µij = ∫ψ i ( x)µ (1) xψ j ( x) dx Substitute approximation ˆ
µij = µ (1) ∫ψ i ( x) xψ j ( x) dx Final equation is relatively simple! 4 Harmonic Oscillator Transitions Harmonic Oscillator Transitions Transition dipole moment for the harmonic oscillator: Transition dipole moment for the harmonic oscillator: ˆ
µij = µ (1) ∫ψ ( x) xψ
i j ˆ
µij = µ (1) ∫ψ i ( x) xψ j ( x) dx ( x) dx Use parity (symmetry): As x is odd;ψi (x) x ψj (x) must be odd or even integrand; Integral is non zero if Δn =± 1 − ψ n ( x) = Nn H n ( x) e mω 2
x 1 ⎞ྏ
⎛ྎ
En = ⎜ྎ n + ⎟ྏ ω
2 ⎠ྏ
⎝ྎ Use parity (symmetry): As x is odd;ψi (x) x ψj (x) must be odd or even integrand; Integral is non zero if Δn =± 1 − mω 2
x ψ n ( x) = Nn H n ( x) e
1 ⎞ྏ
⎛ྎ
En = ⎜ྎ n + ⎟ྏ ω
2 ⎠ྏ
⎝ྎ 1→ 0 ψ 0 ( x) Gross selection: Physically it means that for a normal mode to be spectroscopically active (IR active) the dipole must change during the vibration. SpeciTic selection of the HO: Δn =± 1 mω 2
x − Investigate graphically: ψ 1 ( x)
x
xψ 0 ( x )ψ 1 ( x ) x Integrand is positive everywhere, so the integral is necessarily positive. This transition is allowed. Harmonic Oscillator Transitions Harmonic Oscillator Transitions Transition dipole moment for the harmonic oscillator: Transition dipole moment for the harmonic oscillator: ˆ
µij = µ (1) ∫ψ ( x) xψ
i j ˆ
µij = µ (1) ∫ψ i ( x) xψ j ( x) dx ( x) dx Use parity (symmetry): As x is odd;ψi (x) x ψj (x) must be odd or even integrand; Integral is non zero if Δn =± 1 − Investigate graphically: ψ n ( x) = Nn H n ( x) e 2→0 1 ⎞ྏ
⎛ྎ
En = ⎜ྎ n + ⎟ྏ ω
2 ⎠ྏ
⎝ྎ ψ 0 ( x) mω 2
x Use parity (symmetry): As x is odd;ψi (x) x ψj (x) must be odd or even integrand; Integral is non zero if Δn =± 1 Investigate graphically: 2 →1 ψ n ( x) = Nn H n ( x) e
1 ⎞ྏ
⎛ྎ
En = ⎜ྎ n + ⎟ྏ ω
2 ⎠ྏ
⎝ྎ ψ 1 ( x) ψ 2 ( x)
x ψ 2 ( x)
x x 0 ( x )ψ 2 ( x ) xψ 1 ( x )ψ 2 ( x )
x This integrand has equal negative and positive areas. This transition is forbidden. x This integrand is mostly positive. This transition is allowed. 5 Harmonic Oscillator Transitions Anharmonic Oscillator Transition dipole moment for the harmonic oscillator: Real molecules are anharmonic, since we know bonds must break ˆ
µij = µ (1) ∫ψ ( x) xψ
i j ( x) dx Use parity (symmetry): As x is odd;ψi (x) x ψj (x) must be odd or even integrand; Integral is non zero if Δn =± 1 − Investigate graphically: ψ n ( x) = Nn H n ( x) e mω 2
x 1 ⎞ྏ
⎛ྎ
En = ⎜ྎ n + ⎟ྏ ω
2 ⎠ྏ
⎝ྎ 4 →1 ψ 1 ( x) The speciTic selection rule for a harmonic oscillator is that the quantum number must change by one unit: ψ 4 ( x)
x
xψ 1 ( x )ψ 4 ( x ) x ni − n j = 1 Though it is not obvious, this integrand has equal negative and positive areas. This transition is forbidden. Δn = 1 OH stretch of H2O: 3400 cm 1 OD stretch of HOD: 2500 cm 1 Anharmonic Oscillator Main differences from the HO: 1) Only a harmonic oscillator has equally spaced energy levels. By measuring the “anharmonicity” it is possible to determine how the potential curve Tlattens out. 2) Also, ni nj=1 selection rule no longer holds! One photon may connect two levels that differ by more than one quantum absorption spectrum of water Water is blue because of anharmonicity! How can you prove this absorption is due to vibrations? 750 nm two 3 m tubes, one Tilled with H2O, the other with D2O. • Isotope accounts for the frequency shift! • What is the color of these two absorptions? http://www.dartmouth.edu/~etrnsfer/water.htm Once symmetry (equally spaced energy levels) is broken, the selection rule is relaxed and forbidden transitions become allowed, albeit weak. 6 THE RIGID ROTOR Modeling molecular rotations r Schrödinger equation for a rigid rotor: The image cannot be displayed. Your computer may not have enough memory to open the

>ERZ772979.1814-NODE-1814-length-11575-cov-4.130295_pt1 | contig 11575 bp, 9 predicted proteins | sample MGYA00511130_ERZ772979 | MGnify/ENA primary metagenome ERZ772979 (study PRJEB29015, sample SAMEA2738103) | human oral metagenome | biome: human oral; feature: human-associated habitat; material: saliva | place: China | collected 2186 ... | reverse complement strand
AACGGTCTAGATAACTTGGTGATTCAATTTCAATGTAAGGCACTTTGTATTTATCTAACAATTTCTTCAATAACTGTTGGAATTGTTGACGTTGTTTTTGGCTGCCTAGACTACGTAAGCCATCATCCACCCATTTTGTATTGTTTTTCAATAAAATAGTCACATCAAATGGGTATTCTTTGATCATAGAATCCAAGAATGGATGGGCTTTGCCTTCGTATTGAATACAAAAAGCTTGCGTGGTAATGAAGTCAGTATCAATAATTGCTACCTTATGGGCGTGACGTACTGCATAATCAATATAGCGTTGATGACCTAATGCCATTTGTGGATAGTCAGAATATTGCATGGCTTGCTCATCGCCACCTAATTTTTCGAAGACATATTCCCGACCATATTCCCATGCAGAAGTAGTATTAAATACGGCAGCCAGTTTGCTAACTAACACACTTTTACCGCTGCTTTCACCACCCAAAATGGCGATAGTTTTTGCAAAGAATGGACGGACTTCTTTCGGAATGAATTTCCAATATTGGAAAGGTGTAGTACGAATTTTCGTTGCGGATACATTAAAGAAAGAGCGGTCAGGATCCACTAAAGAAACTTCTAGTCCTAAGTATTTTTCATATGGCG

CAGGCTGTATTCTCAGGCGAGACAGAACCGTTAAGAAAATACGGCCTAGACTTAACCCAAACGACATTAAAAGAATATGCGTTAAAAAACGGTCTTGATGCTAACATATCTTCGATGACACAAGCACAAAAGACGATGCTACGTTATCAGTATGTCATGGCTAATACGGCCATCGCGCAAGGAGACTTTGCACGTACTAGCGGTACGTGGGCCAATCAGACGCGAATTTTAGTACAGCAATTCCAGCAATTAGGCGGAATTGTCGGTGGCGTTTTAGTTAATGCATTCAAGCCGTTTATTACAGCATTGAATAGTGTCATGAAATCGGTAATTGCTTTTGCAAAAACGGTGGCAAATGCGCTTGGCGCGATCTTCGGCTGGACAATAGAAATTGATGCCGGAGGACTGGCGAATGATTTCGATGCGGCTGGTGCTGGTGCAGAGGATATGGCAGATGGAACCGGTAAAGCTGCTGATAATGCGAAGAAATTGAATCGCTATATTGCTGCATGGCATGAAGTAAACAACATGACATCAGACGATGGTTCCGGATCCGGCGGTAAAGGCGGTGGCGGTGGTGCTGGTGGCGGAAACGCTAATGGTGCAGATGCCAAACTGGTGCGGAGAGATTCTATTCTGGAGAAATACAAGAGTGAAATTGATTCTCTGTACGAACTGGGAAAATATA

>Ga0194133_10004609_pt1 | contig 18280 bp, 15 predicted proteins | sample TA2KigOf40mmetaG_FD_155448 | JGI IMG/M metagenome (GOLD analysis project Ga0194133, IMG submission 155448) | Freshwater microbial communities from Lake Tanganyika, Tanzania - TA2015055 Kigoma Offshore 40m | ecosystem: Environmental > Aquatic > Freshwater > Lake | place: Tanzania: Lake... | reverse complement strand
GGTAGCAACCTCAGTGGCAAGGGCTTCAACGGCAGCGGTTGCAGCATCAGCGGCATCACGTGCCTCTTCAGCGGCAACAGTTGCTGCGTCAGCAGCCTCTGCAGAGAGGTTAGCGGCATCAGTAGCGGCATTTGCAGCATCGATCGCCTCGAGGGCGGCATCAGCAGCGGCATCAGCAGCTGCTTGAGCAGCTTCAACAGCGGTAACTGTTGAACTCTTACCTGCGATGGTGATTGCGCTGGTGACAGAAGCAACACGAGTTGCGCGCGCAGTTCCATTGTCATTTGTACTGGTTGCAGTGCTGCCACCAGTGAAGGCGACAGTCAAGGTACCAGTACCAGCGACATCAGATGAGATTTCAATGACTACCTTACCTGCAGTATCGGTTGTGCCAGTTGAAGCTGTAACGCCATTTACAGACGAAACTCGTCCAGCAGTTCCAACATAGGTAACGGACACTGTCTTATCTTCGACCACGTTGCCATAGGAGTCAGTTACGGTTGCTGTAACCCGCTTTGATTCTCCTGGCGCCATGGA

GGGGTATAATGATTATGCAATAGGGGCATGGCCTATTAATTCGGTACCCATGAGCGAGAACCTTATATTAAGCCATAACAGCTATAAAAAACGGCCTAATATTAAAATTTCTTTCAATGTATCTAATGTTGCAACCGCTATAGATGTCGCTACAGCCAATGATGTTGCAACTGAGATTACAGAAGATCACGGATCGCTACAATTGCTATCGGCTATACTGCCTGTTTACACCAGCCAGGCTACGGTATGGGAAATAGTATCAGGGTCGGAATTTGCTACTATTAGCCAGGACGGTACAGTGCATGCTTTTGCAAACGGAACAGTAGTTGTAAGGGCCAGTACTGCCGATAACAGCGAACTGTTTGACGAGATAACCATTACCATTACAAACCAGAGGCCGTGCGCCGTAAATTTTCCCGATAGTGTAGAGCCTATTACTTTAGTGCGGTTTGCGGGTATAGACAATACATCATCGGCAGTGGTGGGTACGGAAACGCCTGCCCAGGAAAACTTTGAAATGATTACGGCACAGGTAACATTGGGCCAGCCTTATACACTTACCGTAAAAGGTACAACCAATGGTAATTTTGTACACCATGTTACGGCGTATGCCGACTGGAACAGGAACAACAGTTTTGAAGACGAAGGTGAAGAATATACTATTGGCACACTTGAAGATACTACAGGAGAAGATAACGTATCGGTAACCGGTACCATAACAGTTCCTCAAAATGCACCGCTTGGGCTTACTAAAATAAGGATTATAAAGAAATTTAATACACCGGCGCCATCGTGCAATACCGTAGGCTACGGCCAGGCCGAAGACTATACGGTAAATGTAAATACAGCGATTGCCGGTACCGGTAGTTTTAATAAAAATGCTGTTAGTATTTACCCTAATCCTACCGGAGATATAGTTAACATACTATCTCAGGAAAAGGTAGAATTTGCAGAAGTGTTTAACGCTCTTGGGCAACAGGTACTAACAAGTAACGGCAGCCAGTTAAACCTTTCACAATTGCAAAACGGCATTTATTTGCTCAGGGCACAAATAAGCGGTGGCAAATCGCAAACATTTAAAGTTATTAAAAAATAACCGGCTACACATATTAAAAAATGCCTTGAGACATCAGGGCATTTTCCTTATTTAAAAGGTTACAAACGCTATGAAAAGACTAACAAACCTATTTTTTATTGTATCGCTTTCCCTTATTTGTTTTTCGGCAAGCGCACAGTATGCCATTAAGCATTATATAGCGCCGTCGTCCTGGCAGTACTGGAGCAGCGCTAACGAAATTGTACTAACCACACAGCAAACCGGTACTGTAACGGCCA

image, or the image may have been corrupted. Restart your computer, and then open the ﬁle
again. If the red x still appears, you may have to delete the image and then insert it again. (corresponds to a linear molecule) deXinition: r = r1 + r2 m1 − m2 center of mass r1 m1m2 2
r = µr 2
m1 + m2 Balancing equation: m1r1 = m2r2 K .E . = .
0 = Eψ
/ As before we must introduce a new variable (operator, quantum number) in order to separate and solve this complex equation: Classical deXinition of rotational energy μ = reduced mass Describes how difTicult it is to induce rotation in an object 2 + 1 dψ $
dψ '
1 d 2ψ
& sin θ dθ ) + sin 2 θ dφ 2
2 I , sin θ dθ %
( Looks a lot like our H atom Schrödinger equation with the potential energy and dependence on r shaved off… r2 Moment of inertia I= Quantum Modeling of Molecular Rotations J (J + 1)h 2
= hBJ (J + 1)
8π 2 I
h rotational
quantum number, J B= 2 =
8π I 4π I J = 0,1,2,… Erot = 12
Iω
2 angular rotational constant (dependent on molecule because of its dependence on I) velocity Depends on the masses and bond lengths … the structure of the molecule! Moment of inertia – information on bond lengths and atomic masses – rotational spectroscopy is used to determine structure of molecules. Re Rotational Spectroscopy Re m1 m2 r1 Rotational Spectroscopy m1 r2 m2 r1 2
Moment of inertia: I = mred Req 2
Moment of inertia: I = mred Req Energy levels: r2 Energy levels: J (J + 1)h 2
Erot =
= hBJ (J + 1)
8π 2 I
h
h
B= 2 = 2
8π I 8π µ Req 2 J (J + 1)h 2
= hBJ (J + 1)
8π 2 I
h
h
B= 2 = 2
8π I 8π µ Req 2 Erot = Selection rules: Selection rules: Gross: molecule must have a permanent dipole Gross: molecule must have a permanent dipole Δ J = ±1 20Bh SpeciXic: J Xinal  J initial = 1 Because molecules at room temperature are rotationally excited, we can see transitions from many different initial states ˆ
ˆ
dµ ( x)
1 d 2 µ ( x)
+
x+
x2 + …
dx x =0
2 dx 2 x =0 12Bh Abs. ˆ
ˆ
µ ( x) = µ (0 ) Energy 8Bh 6Bh 4Bh 2Bh 6Bh 2Bh 0 2Bh 4Bh Energy 6Bh 8Bh Pure rotational spectra are evenly spaced where the levels are not. 7 Combinations of Transitions Combinations of Transitions HCl J=3 vibrational levels: 2888 cm 1 rotational levels: 65 cm 1 (for J=0 to J=1) J=2 n=2 Vibration Rotation energy differences à༎ J=1 J=0 J=3 HCl J=3 vibrational levels: 2888 cm 1 rotational levels: 65 cm 1 (for J=0 to J=1) J=2 n=2 Vibration Rotation energy differences à༎ J=3 J=2 n=1 J=1 J=0 J=2 n=1 J=3 P branch ΔJ =  1 R branch ΔJ=+1 J=1 J=0 J=1 J=0 J=3 J=2 n=0 J=1 J=0 J=2 n=0 J=1 J=0 8 ...
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This note was uploaded on 01/19/2012 for the course CHEM 260 taught by Professor Staff during the Fall '08 term at University of Michigan.